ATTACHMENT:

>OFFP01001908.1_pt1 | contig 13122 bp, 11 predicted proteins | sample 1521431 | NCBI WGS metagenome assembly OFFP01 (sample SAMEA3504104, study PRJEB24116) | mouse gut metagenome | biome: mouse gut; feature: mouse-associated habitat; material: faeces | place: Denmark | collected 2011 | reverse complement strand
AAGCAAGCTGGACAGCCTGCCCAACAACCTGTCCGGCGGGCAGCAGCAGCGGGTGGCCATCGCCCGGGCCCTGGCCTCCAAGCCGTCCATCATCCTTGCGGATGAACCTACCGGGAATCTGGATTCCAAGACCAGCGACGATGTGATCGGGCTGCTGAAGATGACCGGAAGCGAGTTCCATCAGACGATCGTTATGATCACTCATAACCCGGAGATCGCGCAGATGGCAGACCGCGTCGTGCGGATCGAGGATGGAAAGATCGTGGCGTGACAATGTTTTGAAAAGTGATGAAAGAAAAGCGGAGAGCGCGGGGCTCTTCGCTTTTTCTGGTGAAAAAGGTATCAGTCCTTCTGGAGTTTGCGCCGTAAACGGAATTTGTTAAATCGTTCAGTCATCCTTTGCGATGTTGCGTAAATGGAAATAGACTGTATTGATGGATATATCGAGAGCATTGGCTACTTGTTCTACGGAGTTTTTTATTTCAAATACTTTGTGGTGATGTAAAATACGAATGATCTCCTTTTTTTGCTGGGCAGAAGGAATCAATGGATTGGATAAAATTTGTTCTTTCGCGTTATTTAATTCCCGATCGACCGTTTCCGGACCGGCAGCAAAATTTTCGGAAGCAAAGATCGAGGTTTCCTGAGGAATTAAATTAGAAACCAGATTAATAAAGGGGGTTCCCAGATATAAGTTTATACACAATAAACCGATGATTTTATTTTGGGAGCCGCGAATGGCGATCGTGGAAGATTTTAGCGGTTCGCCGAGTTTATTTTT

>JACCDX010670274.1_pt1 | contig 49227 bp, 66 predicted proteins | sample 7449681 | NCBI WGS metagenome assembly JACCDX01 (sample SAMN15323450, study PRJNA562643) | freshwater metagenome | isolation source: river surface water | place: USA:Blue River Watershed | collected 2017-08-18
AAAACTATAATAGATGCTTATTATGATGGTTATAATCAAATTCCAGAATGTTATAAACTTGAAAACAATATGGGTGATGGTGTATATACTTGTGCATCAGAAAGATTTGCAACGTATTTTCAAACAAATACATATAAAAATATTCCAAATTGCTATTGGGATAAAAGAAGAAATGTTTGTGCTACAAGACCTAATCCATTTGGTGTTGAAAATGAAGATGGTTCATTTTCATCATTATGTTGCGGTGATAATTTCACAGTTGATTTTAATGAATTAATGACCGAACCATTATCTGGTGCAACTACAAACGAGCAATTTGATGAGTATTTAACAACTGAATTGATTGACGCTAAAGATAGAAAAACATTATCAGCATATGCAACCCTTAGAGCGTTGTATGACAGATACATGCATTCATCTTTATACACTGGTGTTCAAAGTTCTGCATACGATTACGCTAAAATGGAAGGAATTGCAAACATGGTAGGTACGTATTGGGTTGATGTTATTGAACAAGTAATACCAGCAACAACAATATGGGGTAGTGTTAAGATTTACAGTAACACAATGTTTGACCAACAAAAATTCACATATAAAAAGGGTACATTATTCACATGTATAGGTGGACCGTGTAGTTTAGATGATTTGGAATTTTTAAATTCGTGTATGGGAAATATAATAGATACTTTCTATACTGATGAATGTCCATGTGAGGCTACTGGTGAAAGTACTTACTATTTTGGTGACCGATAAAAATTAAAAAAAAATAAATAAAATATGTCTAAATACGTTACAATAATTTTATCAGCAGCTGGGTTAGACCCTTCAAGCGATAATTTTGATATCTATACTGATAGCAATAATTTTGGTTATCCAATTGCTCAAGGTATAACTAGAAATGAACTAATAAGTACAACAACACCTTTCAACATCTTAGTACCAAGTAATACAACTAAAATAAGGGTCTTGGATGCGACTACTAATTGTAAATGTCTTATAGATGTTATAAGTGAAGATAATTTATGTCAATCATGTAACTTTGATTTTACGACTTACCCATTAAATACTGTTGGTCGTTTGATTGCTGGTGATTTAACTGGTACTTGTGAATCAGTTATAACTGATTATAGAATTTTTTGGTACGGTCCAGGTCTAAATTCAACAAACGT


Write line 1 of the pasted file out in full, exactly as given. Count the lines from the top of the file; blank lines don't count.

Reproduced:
>OFFP01001908.1_pt1 | contig 13122 bp, 11 predicted proteins | sample 1521431 | NCBI WGS metagenome assembly OFFP01 (sample SAMEA3504104, study PRJEB24116) | mouse gut metagenome | biome: mouse gut; feature: mouse-associated habitat; material: faeces | place: Denmark | collected 2011 | reverse complement strand